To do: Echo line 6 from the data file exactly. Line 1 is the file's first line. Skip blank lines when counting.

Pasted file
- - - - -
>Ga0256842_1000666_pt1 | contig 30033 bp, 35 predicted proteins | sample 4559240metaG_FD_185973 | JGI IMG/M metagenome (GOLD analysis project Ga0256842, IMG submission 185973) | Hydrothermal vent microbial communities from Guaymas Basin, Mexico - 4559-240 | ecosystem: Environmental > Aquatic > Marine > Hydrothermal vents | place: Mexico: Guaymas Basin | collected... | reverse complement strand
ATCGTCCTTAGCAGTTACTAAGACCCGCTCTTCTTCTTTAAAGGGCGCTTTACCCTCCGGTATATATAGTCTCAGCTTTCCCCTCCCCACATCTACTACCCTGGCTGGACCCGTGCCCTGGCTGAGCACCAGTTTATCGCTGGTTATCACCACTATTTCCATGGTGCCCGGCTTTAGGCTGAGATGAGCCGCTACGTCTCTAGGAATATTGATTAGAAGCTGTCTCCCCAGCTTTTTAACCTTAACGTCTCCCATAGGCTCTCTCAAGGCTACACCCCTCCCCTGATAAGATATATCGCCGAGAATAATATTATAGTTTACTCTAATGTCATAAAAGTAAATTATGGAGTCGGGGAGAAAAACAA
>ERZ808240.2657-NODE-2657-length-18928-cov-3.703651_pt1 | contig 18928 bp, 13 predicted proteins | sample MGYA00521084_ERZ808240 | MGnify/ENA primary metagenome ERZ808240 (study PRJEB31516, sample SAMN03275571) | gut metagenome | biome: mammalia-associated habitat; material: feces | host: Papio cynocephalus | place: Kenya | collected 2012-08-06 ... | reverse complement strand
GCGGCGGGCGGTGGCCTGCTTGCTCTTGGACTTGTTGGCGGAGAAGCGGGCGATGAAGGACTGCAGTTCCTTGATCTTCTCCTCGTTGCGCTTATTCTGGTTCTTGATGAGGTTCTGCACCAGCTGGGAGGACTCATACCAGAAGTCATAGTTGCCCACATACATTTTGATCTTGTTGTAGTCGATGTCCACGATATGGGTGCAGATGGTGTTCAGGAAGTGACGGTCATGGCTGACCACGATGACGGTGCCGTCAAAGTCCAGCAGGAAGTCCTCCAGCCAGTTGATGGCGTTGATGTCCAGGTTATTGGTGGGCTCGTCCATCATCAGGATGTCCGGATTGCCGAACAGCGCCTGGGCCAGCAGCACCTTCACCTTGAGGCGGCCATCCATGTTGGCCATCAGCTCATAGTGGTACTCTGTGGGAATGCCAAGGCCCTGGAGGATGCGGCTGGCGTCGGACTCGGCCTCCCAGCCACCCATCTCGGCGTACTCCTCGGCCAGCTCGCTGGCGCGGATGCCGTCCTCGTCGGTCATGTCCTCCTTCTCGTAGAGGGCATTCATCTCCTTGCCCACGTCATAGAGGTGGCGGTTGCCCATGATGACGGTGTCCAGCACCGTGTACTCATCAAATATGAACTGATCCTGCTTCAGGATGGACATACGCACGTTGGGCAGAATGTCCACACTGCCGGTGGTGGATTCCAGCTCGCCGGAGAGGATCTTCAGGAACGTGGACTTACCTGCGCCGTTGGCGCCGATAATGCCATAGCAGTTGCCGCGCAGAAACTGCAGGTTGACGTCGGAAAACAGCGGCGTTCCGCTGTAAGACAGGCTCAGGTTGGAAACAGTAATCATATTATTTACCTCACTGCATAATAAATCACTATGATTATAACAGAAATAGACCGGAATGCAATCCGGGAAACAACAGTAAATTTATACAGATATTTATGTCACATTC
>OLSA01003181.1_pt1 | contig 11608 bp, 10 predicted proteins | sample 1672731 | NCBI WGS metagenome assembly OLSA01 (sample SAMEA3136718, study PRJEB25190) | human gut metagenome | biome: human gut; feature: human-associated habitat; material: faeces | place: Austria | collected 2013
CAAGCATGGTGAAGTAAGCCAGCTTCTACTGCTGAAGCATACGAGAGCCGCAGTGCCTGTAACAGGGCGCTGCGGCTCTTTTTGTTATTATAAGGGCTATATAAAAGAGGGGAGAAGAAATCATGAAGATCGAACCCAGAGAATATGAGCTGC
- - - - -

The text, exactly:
CAAGCATGGTGAAGTAAGCCAGCTTCTACTGCTGAAGCATACGAGAGCCGCAGTGCCTGTAACAGGGCGCTGCGGCTCTTTTTGTTATTATAAGGGCTATATAAAAGAGGGGAGAAGAAATCATGAAGATCGAACCCAGAGAATATGAGCTGC